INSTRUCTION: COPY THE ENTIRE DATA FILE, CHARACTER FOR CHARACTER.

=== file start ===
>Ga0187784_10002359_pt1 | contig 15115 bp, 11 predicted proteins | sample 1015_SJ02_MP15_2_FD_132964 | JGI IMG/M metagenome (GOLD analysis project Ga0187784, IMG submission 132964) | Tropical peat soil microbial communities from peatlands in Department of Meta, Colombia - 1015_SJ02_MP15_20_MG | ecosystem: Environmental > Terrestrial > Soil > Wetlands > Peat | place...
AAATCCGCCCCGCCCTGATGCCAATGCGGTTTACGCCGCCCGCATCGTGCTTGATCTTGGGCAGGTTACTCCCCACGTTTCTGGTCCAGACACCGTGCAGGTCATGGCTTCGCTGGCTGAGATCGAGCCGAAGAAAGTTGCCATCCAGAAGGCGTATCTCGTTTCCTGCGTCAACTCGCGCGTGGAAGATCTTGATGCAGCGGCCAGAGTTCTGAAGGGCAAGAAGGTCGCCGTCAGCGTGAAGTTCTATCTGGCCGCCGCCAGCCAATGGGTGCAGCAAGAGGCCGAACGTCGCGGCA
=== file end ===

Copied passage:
>Ga0187784_10002359_pt1 | contig 15115 bp, 11 predicted proteins | sample 1015_SJ02_MP15_2_FD_132964 | JGI IMG/M metagenome (GOLD analysis project Ga0187784, IMG submission 132964) | Tropical peat soil microbial communities from peatlands in Department of Meta, Colombia - 1015_SJ02_MP15_20_MG | ecosystem: Environmental > Terrestrial > Soil > Wetlands > Peat | place...
AAATCCGCCCCGCCCTGATGCCAATGCGGTTTACGCCGCCCGCATCGTGCTTGATCTTGGGCAGGTTACTCCCCACGTTTCTGGTCCAGACACCGTGCAGGTCATGGCTTCGCTGGCTGAGATCGAGCCGAAGAAAGTTGCCATCCAGAAGGCGTATCTCGTTTCCTGCGTCAACTCGCGCGTGGAAGATCTTGATGCAGCGGCCAGAGTTCTGAAGGGCAAGAAGGTCGCCGTCAGCGTGAAGTTCTATCTGGCCGCCGCCAGCCAATGGGTGCAGCAAGAGGCCGAACGTCGCGGCA